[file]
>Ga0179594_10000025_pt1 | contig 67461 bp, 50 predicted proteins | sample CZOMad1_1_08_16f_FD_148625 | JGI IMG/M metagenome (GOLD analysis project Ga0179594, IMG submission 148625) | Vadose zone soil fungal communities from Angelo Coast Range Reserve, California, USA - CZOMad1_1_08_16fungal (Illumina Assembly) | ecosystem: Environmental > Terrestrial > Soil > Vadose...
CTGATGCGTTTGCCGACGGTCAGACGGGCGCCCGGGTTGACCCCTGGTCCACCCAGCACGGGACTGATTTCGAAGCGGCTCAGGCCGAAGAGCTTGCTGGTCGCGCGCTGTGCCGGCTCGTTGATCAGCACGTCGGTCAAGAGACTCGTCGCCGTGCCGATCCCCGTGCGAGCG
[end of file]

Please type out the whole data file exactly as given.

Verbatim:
>Ga0179594_10000025_pt1 | contig 67461 bp, 50 predicted proteins | sample CZOMad1_1_08_16f_FD_148625 | JGI IMG/M metagenome (GOLD analysis project Ga0179594, IMG submission 148625) | Vadose zone soil fungal communities from Angelo Coast Range Reserve, California, USA - CZOMad1_1_08_16fungal (Illumina Assembly) | ecosystem: Environmental > Terrestrial > Soil > Vadose...
CTGATGCGTTTGCCGACGGTCAGACGGGCGCCCGGGTTGACCCCTGGTCCACCCAGCACGGGACTGATTTCGAAGCGGCTCAGGCCGAAGAGCTTGCTGGTCGCGCGCTGTGCCGGCTCGTTGATCAGCACGTCGGTCAAGAGACTCGTCGCCGTGCCGATCCCCGTGCGAGCG